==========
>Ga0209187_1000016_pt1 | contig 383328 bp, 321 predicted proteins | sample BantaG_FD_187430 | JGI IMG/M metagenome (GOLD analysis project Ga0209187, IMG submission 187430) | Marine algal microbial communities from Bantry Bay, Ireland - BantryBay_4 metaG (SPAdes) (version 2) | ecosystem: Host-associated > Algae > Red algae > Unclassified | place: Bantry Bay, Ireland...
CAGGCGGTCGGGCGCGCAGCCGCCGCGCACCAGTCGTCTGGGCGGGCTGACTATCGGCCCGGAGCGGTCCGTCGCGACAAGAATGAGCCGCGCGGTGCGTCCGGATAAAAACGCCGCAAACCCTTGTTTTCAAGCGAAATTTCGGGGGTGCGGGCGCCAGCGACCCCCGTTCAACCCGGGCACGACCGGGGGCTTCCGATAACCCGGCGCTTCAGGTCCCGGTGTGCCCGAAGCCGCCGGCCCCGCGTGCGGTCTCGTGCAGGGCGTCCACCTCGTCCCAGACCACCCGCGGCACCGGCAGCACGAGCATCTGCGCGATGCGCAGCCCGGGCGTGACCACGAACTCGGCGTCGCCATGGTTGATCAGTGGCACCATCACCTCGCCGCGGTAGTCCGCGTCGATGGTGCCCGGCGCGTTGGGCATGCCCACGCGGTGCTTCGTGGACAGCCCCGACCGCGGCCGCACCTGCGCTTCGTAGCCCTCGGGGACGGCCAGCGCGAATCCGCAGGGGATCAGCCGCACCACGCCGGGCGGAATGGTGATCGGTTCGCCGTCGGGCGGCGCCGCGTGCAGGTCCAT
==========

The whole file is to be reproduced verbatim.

>Ga0209187_1000016_pt1 | contig 383328 bp, 321 predicted proteins | sample BantaG_FD_187430 | JGI IMG/M metagenome (GOLD analysis project Ga0209187, IMG submission 187430) | Marine algal microbial communities from Bantry Bay, Ireland - BantryBay_4 metaG (SPAdes) (version 2) | ecosystem: Host-associated > Algae > Red algae > Unclassified | place: Bantry Bay, Ireland...
CAGGCGGTCGGGCGCGCAGCCGCCGCGCACCAGTCGTCTGGGCGGGCTGACTATCGGCCCGGAGCGGTCCGTCGCGACAAGAATGAGCCGCGCGGTGCGTCCGGATAAAAACGCCGCAAACCCTTGTTTTCAAGCGAAATTTCGGGGGTGCGGGCGCCAGCGACCCCCGTTCAACCCGGGCACGACCGGGGGCTTCCGATAACCCGGCGCTTCAGGTCCCGGTGTGCCCGAAGCCGCCGGCCCCGCGTGCGGTCTCGTGCAGGGCGTCCACCTCGTCCCAGACCACCCGCGGCACCGGCAGCACGAGCATCTGCGCGATGCGCAGCCCGGGCGTGACCACGAACTCGGCGTCGCCATGGTTGATCAGTGGCACCATCACCTCGCCGCGGTAGTCCGCGTCGATGGTGCCCGGCGCGTTGGGCATGCCCACGCGGTGCTTCGTGGACAGCCCCGACCGCGGCCGCACCTGCGCTTCGTAGCCCTCGGGGACGGCCAGCGCGAATCCGCAGGGGATCAGCCGCACCACGCCGGGCGGAATGGTGATCGGTTCGCCGTCGGGCGGCGCCGCGTGCAGGTCCAT